Written by Post Perspective
Editor Sandra Torres Granovsky, whose credits include Promised Land, The Opening Act and Alpha, recently cut the SXSW film Scrambled. Torres Granovsky, who studied film theory and anthropology at UC Berkeley, learned her craft from her mentor, editor Dan Lebental, ACE, while he worked on Jon Favreau-directed films such as Elf and Iron Man and other Favreau projects such as Couple’s Retreat and The Break-Up.
Torres Granovsky started on Scrambled — which follows millennial Nellie Robinson on a hilarious, existential journey as she faces reproductive challenges and decides to freeze her eggs — a week before the film started principal photography. The film’s director, Leah McKendrick, stars along with Yvonne Strahovski, Clancy Brown and June Diane Raphael.
Let’s find out more…
How did you work with the director, Leah McKendrick?
During production I shared a few scenes so that the director could get a sense of how her footage was coming together. Leah and I had never worked together before, so we decided to connect and work on a couple of scenes during production. This was great for beginning to establish a rapport.
Was there a particular scene or scenes that were most challenging?
One of the most fun and challenging scenes to edit in Scrambled was one of the first scenes of the film. Nellie, our protagonist, takes ecstasy at her best friend’s wedding. She’s alone and we had to convey what that experience was like.
We were tasked with creating a comedic moment when Nellie’s reality shifted and became different from the reality of everyone around her. The director and I also wanted it to be fun and viscerally accurate. There was a lot of trial and error and a lot of laughs. In the end, we played with the speed of the footage, the music and the lighting that DP Julia Swain created. (Swain shot on ARRI Alexa in the OpenGate 4.5K format.) It felt like a wild dance party for Nellie, and it was a great way to start the film.
Can you talk about your editing workflow?
When I edit a project, I eagerly wait for my first completed scene. Once I receive all of the organized dailies for that scene, I will edit according to script. I move quickly because as I continue to receive footage, it’s important to keep up to camera so I can flag any issues or desired coverage as soon as possible.
I focus on sketching out the scenes and do not allow myself to get bogged down by any footage puzzles. Once the whole scene is sketched out, I fine-tune the cut until I am happy with it. I move forward in this way throughout the whole of production. However, I always go back to the scenes I have edited at least once more with a fresh eye.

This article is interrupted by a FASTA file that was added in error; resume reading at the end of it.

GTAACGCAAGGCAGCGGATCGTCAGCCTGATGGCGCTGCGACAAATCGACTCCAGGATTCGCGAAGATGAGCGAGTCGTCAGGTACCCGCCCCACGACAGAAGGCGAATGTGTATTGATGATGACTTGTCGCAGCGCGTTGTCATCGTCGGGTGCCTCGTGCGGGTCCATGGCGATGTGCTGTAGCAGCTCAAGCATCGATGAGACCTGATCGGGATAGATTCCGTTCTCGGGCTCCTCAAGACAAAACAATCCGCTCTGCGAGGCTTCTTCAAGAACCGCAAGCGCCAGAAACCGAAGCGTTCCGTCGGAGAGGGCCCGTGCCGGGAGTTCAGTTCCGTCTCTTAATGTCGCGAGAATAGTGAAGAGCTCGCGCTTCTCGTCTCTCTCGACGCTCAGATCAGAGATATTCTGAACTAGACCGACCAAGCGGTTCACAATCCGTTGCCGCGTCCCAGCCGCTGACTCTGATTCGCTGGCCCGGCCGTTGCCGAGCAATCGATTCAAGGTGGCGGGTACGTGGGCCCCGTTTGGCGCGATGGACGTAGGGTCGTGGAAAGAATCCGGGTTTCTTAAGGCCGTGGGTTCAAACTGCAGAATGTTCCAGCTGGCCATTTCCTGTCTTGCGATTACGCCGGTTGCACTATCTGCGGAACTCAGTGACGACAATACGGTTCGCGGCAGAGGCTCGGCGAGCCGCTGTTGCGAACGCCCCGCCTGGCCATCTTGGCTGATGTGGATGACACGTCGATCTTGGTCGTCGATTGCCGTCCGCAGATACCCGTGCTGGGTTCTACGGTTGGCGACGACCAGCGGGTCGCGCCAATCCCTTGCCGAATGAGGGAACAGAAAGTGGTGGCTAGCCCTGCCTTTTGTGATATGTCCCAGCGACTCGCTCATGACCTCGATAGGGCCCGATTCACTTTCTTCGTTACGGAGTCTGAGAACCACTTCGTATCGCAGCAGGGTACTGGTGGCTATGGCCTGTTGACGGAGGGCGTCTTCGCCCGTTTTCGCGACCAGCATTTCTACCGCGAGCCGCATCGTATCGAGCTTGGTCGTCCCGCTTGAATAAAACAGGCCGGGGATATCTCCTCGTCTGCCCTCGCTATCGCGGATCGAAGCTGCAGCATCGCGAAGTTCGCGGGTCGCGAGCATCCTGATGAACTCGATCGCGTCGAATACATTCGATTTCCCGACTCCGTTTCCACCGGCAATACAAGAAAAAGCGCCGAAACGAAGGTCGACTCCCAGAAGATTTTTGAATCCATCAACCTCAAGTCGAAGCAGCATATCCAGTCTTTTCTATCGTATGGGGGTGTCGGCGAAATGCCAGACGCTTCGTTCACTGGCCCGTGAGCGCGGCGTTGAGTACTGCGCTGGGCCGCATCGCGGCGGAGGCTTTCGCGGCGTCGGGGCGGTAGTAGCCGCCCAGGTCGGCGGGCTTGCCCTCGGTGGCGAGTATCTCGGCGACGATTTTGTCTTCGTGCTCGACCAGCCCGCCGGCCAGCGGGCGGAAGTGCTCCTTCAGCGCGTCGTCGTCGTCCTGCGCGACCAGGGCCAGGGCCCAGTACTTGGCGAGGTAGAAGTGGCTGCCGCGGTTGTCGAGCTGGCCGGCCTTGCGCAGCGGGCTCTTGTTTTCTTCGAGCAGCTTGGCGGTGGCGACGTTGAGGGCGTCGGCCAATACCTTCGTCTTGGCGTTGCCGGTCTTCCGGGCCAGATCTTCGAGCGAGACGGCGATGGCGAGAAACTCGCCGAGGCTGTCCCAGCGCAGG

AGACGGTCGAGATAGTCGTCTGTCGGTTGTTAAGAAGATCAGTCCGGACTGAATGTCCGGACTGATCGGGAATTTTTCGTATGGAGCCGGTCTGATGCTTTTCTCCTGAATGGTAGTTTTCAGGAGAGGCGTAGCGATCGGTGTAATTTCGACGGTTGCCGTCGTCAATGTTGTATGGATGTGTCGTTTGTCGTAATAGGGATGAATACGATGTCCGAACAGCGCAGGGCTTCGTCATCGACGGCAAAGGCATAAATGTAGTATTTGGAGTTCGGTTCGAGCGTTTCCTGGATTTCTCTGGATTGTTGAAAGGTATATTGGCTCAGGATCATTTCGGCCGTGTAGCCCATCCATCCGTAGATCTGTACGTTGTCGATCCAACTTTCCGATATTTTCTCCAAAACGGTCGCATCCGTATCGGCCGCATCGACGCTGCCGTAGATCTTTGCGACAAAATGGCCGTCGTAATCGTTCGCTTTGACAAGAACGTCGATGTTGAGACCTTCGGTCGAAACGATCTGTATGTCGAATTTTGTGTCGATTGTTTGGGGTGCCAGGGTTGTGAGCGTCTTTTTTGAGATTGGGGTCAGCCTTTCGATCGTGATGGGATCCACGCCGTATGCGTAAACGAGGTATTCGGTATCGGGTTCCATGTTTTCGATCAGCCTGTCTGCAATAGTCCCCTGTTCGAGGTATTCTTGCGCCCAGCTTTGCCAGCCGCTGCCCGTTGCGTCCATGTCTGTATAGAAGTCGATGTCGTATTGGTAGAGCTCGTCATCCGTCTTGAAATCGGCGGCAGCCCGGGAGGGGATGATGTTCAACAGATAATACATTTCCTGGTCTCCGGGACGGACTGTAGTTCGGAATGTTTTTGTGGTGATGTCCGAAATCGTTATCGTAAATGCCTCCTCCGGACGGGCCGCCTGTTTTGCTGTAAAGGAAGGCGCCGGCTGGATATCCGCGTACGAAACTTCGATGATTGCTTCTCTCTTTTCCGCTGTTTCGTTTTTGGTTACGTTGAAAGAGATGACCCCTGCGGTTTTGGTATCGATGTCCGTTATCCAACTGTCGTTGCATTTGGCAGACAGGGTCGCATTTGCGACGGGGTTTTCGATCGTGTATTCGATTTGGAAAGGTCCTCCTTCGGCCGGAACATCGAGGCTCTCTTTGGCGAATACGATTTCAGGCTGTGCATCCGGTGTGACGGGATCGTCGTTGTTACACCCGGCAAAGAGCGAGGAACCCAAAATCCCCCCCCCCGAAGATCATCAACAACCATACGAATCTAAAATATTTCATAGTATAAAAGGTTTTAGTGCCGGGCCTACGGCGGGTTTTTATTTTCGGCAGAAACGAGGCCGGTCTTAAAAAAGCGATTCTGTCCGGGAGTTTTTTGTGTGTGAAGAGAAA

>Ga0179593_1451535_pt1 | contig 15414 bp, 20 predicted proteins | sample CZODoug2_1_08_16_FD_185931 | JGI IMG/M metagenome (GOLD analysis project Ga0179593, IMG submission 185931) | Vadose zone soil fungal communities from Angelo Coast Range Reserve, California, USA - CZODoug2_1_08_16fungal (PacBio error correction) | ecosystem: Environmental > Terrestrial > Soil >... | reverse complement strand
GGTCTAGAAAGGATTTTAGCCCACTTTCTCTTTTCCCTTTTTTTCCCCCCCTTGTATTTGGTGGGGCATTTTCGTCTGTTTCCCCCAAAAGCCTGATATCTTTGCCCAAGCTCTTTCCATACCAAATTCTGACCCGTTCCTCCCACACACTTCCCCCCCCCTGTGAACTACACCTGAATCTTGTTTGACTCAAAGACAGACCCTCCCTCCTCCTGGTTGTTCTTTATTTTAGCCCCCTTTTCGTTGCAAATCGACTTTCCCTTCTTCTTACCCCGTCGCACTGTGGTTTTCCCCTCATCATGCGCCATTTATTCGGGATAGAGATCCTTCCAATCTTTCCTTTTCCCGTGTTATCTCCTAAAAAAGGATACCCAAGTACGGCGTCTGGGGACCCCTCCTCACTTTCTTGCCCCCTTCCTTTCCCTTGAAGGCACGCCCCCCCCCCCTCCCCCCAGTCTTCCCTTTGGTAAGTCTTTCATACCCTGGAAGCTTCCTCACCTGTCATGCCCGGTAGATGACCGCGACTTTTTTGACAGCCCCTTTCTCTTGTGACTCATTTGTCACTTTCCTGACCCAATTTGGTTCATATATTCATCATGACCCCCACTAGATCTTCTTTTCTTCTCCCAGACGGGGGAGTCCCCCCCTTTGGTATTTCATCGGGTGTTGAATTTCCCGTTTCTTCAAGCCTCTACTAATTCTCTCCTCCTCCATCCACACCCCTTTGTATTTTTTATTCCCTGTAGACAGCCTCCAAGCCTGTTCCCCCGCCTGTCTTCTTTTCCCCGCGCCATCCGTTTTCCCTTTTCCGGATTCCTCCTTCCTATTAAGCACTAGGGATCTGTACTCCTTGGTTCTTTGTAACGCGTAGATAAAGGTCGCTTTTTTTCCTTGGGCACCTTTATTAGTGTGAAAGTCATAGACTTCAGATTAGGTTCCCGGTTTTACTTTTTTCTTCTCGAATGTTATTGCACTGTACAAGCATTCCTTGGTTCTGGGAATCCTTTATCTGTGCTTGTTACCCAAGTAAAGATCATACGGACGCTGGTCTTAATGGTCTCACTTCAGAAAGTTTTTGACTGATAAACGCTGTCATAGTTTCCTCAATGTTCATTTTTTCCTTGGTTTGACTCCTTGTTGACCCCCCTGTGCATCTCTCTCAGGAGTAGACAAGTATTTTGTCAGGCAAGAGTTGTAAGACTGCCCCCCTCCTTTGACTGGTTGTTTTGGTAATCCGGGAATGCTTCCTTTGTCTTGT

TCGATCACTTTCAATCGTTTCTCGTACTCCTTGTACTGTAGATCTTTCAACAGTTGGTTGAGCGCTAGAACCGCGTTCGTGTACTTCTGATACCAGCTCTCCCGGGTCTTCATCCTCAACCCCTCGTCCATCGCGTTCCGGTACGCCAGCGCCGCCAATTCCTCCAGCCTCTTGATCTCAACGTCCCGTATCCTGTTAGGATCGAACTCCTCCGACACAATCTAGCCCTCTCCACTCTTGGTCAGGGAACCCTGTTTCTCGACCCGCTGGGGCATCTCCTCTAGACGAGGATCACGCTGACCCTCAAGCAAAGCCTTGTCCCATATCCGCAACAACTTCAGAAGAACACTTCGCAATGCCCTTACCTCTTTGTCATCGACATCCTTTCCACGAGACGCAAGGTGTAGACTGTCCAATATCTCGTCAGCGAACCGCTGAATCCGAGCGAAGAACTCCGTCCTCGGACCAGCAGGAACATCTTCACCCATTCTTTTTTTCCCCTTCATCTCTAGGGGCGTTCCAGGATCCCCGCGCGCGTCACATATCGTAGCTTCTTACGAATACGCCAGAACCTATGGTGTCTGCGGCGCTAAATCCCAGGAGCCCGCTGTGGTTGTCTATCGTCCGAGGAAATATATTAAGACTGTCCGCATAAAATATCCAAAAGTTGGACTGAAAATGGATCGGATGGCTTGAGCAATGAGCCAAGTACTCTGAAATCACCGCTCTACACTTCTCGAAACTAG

What editing system did you use?
We used Adobe Premiere Pro because our deadlines and production workflow dictated that we transfer dailies internally.
Is there a tool within that system that was particularly helpful?
The copy and paste features are great in Premiere.
How did you manage your time on the film?
Managing time with editing is somewhat esoteric because it’s such a creative endeavor. The most important thing for me is to have an idea and plan for execution. That doesn’t necessarily come when I sit in front of my computer. Oftentimes it comes when I am doing everyday activities, such as washing dishes, walking my dogs or having my morning coffee. I try to be patient with myself if I don’t have the inspiration or plan right away. I know that once that comes, the execution takes no time at all.
Did you have an assistant editor on this?
My assistant editors (Malcolm Garvey and Jeff Cummings) and I worked remotely on this film. This had actually been the case with most of the projects I worked on shortly before COVID-19 greatly affected our workflows.
Luckily, post technology has enabled a successful remote workflow. However, it requires working with a very strong assistant editor and good communication on both ends. This has also been an interesting way of working because we met in person only a handful of times. Most of the time we communicated by messaging, Zoom and phone calls.
In this case, we sent cuts and footage back and forth with Premiere Productions and Google Drive. Occasionally, when we had tight deadlines or screenings, we worked in person.
How do you manage producers’ expectations with reality/what can really be done?
Communication and confidence are the most effective ways to manage expectations with the reality of what can actually be done. It is important to develop the confidence to know and to communicate that a certain expectation may not result in the best possible work. In these situations, I have found that almost everyone has respected, supported, facilitated and appreciated my desire to do good work.
How do you take criticism?
I try to make sure that I feel very good about the work that I do. If I feel good about my work, then any feedback I receive is a welcome part of the process.
I have also found that a good idea is undeniable, and everyone I have worked with has strived for that. I believe that ideas that don’t work are just as valuable as ideas that do. While it is more challenging to execute an idea I don’t believe in, it’s a wonderful exercise that makes me a better editor. I also very much enjoy the times when I don’t believe in an idea, and it works. It enables me to always have an open mind and to be excited about collaboration.
When someone who is starting out asks what they should learn, what do you recommend?
I would recommend that anyone starting out as an editor be humble and always open to learning. There are so many aspects of editing that require an openness at all levels of experience, from learning new tech to learning how to express new ideas.